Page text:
21. 21. One Community One Goal Partners The Beacon Council Foundation is working in partnership with many community and business organizations who have provided continued assistance and involvement in One Community One GoalOne Community One Goal partners have: • Hosted OCOG reporting events • Distributed and promoted OCOG surveys and Focus Groups • Provided input, research, and data for analysis • Served on the One Community One Goal Steering Committee 21
  22. 22. OCOG Partners List Continues to ExpandAmerican Airlines Miami-Dade Chamber of CommerceBaptist Health South Florida Miami-Dade CountyBarry University Miami-Dade County Board of County CommissionersBecker & Poliakoff, P.A. Miami-Dade County Cultural AffairsBlueCrossBlueShield Miami-Dade County League of CitiesCAMACOL (Latin Chamber of Commerce of the U.S.A.) Miami-Dade County Public SchoolsCatalyst Miami (Human Services Coalition) Miami-Dade County Sustainability, Planning, and Economic EnhancementCoalition of Chambers Miami Downtown Development AuthorityCoral Gables Chamber of Commerce Miami International AirportDelancyHill North Dade Regional Chamber of CommerceDoral Business Council Perry Ellis International, Inc.Esslinger-Wooten-Maxwell Realtors Port of MiamiFlagler Real Estate Services Sandler, Travis & Rosenberg, P.A.Florida International Bankers Association Sant La Haitian Neighborhood CenterFlorida International University Seaboard MarineFlorida Memorial University South Florida Hospital & Healthcare AssociationFlorida Power and Light South Florida WorkforceGibraltar Private Bank and Trust Co. St. Thomas UniversityGoldfarb Management Services The Beacon CouncilGreater Miami Chamber of Commerce The Miami FoundationGreater Miami Convention & Visitors Bureau The Miami Herald and El Nuevo HeraldHEICO Corporation United Way of Miami-DadeHomestead/Florida City Chamber of Commerce University of MiamiMCM Corp. Wells FargoMiami Dade College World Trade Center MiamiMiami Free Zone 22
  23. 23. OCOG Survey Questions and Results 23
  24. 24. How well does Miami-Dade County satisfy your needs in the following areas? 1 = Very Dissatisfied 2 = Dissatisfied 3 = Average 4 = Satisfied 5 = Very Satisfied Most Satisfied Colleges and Universities Climate Image of region as destination Least Satisfied Government Leadership Job Growth Mass Transit 24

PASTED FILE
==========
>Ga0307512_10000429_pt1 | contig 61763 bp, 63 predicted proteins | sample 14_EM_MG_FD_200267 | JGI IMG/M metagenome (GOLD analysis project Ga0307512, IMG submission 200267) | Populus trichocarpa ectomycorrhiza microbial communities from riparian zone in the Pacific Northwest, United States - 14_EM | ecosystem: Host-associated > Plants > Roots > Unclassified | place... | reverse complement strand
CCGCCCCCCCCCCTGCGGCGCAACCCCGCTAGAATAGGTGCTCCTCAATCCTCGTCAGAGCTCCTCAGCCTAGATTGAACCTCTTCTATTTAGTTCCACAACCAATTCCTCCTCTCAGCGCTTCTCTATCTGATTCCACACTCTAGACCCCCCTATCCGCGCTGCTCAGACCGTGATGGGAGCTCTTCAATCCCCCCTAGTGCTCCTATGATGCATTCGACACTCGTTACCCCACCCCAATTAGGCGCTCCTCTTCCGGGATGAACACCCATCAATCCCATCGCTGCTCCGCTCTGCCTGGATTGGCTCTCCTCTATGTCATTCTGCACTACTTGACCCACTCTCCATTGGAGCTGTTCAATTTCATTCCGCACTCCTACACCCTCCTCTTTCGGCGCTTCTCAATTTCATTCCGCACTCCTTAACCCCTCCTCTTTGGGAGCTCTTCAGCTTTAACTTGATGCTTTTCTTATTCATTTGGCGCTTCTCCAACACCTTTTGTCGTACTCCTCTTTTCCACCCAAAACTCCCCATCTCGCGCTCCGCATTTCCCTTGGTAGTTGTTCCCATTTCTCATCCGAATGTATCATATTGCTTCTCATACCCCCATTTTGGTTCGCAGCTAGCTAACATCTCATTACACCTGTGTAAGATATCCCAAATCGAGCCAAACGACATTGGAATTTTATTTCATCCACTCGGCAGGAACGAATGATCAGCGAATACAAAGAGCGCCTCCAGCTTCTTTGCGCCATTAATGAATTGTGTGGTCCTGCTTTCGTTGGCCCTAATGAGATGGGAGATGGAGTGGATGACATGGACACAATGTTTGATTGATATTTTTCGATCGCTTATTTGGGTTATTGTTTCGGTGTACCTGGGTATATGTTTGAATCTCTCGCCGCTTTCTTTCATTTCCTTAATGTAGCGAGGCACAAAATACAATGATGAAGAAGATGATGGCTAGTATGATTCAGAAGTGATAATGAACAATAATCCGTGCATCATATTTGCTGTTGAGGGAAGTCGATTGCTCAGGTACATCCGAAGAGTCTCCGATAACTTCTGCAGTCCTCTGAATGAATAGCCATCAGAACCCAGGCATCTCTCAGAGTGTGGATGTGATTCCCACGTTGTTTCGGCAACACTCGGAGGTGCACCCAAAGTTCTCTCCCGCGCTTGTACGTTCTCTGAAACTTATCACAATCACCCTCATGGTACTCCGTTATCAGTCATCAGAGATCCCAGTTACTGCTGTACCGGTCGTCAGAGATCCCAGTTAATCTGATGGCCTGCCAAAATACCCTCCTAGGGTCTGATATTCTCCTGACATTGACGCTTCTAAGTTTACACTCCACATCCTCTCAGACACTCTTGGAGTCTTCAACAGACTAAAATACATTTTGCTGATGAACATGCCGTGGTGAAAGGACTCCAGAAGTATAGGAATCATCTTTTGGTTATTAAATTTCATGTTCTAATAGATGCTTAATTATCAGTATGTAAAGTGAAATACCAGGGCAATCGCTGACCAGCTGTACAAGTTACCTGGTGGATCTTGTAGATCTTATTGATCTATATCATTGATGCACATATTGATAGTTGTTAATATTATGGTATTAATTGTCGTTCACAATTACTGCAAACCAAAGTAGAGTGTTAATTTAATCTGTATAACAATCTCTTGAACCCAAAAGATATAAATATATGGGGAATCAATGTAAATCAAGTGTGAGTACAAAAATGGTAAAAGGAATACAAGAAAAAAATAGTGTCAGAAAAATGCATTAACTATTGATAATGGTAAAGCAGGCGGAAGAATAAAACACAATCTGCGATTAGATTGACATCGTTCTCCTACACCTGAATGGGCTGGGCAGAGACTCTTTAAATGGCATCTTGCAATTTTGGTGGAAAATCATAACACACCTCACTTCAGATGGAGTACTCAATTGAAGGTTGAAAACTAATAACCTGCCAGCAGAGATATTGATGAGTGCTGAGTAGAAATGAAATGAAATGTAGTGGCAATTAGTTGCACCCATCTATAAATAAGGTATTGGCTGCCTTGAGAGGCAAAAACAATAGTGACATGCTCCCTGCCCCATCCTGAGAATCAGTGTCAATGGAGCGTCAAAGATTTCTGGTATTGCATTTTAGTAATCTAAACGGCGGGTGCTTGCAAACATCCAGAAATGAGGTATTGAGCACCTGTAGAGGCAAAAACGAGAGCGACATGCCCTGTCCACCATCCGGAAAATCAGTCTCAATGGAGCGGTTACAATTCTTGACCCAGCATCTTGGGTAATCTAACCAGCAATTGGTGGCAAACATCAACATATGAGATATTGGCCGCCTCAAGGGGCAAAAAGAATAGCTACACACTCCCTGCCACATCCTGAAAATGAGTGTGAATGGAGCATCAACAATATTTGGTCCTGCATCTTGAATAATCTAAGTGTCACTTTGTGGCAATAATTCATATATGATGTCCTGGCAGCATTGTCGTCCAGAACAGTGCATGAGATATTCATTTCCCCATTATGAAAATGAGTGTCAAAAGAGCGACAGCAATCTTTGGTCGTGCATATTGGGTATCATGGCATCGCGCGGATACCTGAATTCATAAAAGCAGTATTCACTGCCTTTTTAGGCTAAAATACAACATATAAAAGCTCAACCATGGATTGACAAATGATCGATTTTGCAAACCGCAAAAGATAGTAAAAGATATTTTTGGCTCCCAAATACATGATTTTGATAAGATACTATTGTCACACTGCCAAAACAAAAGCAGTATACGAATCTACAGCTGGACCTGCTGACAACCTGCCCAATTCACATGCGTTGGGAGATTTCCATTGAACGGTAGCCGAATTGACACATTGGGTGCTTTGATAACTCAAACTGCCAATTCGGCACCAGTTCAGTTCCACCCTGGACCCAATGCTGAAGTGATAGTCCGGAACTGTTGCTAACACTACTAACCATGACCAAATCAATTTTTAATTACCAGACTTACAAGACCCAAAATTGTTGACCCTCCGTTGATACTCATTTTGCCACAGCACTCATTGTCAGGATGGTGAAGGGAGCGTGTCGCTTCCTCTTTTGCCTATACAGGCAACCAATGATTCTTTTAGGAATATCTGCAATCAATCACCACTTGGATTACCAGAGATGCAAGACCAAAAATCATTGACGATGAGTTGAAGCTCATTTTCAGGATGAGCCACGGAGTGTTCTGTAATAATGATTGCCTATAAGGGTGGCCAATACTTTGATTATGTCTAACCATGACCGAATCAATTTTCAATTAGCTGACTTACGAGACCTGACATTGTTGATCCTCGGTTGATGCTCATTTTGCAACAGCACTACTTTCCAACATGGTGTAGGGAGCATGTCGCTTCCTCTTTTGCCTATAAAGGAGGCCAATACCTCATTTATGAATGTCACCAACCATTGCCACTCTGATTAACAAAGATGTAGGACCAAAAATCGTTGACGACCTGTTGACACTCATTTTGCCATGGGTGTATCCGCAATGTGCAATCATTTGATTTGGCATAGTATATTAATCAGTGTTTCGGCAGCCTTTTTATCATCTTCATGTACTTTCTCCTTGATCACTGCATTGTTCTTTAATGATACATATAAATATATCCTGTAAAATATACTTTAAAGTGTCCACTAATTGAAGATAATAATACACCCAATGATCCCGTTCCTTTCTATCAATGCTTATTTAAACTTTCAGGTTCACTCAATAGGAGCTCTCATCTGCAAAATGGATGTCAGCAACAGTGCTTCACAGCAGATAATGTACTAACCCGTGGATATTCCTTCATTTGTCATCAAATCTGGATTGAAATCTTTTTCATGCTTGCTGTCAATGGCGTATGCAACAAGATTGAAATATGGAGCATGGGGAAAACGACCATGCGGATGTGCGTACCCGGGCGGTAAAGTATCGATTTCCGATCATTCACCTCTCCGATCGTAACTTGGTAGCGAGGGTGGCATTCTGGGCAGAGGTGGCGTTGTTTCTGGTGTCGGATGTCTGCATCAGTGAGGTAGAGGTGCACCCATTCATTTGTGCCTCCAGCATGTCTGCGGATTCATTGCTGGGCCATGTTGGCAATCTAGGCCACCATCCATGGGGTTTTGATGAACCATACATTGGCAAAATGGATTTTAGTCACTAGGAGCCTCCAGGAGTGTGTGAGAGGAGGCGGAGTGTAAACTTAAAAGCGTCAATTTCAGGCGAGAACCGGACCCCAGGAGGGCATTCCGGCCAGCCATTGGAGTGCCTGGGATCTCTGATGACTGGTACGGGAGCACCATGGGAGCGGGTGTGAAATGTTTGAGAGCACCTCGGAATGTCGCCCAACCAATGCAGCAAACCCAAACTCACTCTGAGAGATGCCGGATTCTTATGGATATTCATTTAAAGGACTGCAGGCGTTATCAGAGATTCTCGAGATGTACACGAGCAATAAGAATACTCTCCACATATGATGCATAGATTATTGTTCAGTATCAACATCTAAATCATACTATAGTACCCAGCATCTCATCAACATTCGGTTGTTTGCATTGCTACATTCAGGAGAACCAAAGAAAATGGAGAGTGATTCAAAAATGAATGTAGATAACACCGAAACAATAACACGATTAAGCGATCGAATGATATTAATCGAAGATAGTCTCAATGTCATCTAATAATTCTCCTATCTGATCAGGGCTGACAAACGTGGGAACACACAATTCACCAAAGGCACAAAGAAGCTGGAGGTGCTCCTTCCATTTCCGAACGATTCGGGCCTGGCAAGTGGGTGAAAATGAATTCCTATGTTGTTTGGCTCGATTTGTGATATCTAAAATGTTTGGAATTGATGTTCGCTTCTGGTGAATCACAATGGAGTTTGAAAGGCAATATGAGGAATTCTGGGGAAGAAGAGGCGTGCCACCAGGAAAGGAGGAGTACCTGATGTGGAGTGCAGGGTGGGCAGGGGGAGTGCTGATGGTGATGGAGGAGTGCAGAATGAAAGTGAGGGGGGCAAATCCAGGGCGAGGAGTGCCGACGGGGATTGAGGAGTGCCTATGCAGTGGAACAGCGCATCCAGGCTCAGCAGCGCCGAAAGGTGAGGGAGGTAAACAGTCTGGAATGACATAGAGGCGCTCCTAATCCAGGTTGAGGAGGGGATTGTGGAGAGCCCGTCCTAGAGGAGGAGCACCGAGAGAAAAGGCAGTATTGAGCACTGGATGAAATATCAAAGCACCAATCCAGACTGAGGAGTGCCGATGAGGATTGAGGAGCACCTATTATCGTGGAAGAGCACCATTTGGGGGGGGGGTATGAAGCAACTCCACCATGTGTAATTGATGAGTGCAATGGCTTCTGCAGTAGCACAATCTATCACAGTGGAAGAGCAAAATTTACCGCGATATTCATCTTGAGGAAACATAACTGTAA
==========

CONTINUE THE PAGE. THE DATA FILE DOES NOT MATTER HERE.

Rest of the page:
25. 25. What are Miami-Dade’s top three strengths? 25
  26. 26. What are Miami-Dade’s top three weaknesses? 26
  27. 27. How would you grade Miami-Dade County’seconomic performance over the past five years? 27
  28. 28. To better serve your business, Miami-Dade County needs to increase education and training of individuals with the following skill sets: Top Responses All Companies 250+ Employee Companies 28
  29. 29. In the next five years, my business expects to: All Companies 250+ Employee Companies Business owner and manager responses only 29
  30. 30. Compared to the past five years, I predict that my company’s ability to fill job vacancies in the next five years will be: All Companies 250+ Employee Companies Business owner and manager responses only 30
  31. 31. Competitive Assessment Findings 31
  32. 32. Competitive Assessment Findings:Strengths and Opportunities•International community with global brand recognition•Education community involved•Information Technology•Tourism•Downtown Miami•Quality of Life amenities•Geographic Location and Logistics Infrastructure 32
  33. 33. Competitive Assessment Findings:Weaknesses and Threats• High levels of unemployment• Low wages• “Transactional economy” – not fully leveraging commerce flowing through economy• Talent retention• Local government, regulations and permitting• Entrepreneurship• Strained ground transportation options• Limited legacy of major corporate involvement in economic development 33